Another difference between Russian and non-Russian venuses, is that (with a few exceptions) the genitalia of the former tend to be less exaggerated.

Back to top

Location and Discovery

There are two main archaeological sites at Avdeevo from which a variety of mobiliary art has been recovered.

The sites, about 20 km apart, are referred to as "Avdeevo-Old" (Avd-I), and "Avdeevo-New" (Avd-II). In both cases, human occupation commenced around 21,000 BC.

The sites are located at the confluence of the rivers Sejm and Rogozna, about 40 km from the city of Kursk.

They were discovered in 1941 during the Great Patriotic War, and excavated in the post-war period. The excavations - exclusively of "Avdeevo-Old" - were led by state archaeologists M.V.Voevodskij (1946), and A.N.Rogachev (1949).

Later, during the 1970s, a new series of excavations were carried out on "Avdeevo-New" by researchers from the Leningrad Institute of Archaeology (under G.P.Grigorev), and the Museum of Anthropology of Moscow University (under Professor Mariana Gvozdover).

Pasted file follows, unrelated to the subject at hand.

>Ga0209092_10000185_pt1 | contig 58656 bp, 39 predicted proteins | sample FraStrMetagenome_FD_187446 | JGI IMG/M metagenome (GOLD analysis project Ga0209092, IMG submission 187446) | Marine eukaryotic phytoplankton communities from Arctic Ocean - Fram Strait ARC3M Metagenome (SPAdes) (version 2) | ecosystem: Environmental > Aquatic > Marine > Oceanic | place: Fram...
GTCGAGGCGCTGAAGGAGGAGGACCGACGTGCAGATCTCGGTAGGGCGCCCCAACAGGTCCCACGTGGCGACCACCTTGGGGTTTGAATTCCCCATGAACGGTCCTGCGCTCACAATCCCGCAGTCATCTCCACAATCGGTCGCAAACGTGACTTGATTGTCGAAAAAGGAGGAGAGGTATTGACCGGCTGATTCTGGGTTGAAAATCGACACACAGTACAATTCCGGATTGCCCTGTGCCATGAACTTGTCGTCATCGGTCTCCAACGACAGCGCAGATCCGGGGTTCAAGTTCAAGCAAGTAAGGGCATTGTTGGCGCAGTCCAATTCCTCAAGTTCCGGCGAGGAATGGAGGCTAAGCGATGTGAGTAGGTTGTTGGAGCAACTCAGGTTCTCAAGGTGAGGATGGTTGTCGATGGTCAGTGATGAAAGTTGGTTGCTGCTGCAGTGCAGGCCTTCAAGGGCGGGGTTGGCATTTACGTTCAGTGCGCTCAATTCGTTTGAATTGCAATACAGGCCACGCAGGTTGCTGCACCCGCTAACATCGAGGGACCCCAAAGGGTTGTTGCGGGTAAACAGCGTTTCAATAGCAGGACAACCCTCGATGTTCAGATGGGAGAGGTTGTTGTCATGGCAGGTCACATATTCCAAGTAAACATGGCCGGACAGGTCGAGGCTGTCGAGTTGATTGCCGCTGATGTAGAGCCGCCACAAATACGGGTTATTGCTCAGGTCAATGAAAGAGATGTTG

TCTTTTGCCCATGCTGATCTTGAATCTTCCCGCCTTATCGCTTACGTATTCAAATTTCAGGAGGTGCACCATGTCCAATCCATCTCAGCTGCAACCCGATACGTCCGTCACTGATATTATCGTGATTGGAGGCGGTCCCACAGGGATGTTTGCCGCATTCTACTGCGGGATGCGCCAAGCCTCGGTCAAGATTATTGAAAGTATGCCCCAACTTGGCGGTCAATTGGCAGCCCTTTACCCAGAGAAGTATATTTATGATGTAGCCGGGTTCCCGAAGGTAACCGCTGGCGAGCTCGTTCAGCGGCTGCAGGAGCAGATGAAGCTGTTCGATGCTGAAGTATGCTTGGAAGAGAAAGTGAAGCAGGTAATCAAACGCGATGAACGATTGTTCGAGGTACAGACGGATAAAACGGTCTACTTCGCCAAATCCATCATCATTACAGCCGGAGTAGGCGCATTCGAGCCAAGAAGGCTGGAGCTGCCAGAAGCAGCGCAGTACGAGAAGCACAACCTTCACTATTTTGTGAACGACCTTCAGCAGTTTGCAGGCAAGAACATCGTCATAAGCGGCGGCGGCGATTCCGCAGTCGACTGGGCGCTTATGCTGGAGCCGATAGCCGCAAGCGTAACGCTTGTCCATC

For more about the chronology of Ice Age sculpture, see: Timeline of Prehistoric Art (from 540,000 BC).

Avdeevo I and Avdeevo II

The Avdeevo sites contain oval living areas, within a network of partly underground lodges and pits. The Avdeevo-I living area is twice the size of that at Avdeevo II. The floors are coloured red from ochre pigments (Avdeevo-I) or black from charcoal (Adeevo II).

In their overall physical structure and tool inventories (notably Kostenki knives, shouldered points, and leaf points on blades), the Avdeevo sites are very similar to the sites at Kostenki (especially Kostenki I, XIII and XVII), located near Voronezh, some 200 miles to the east.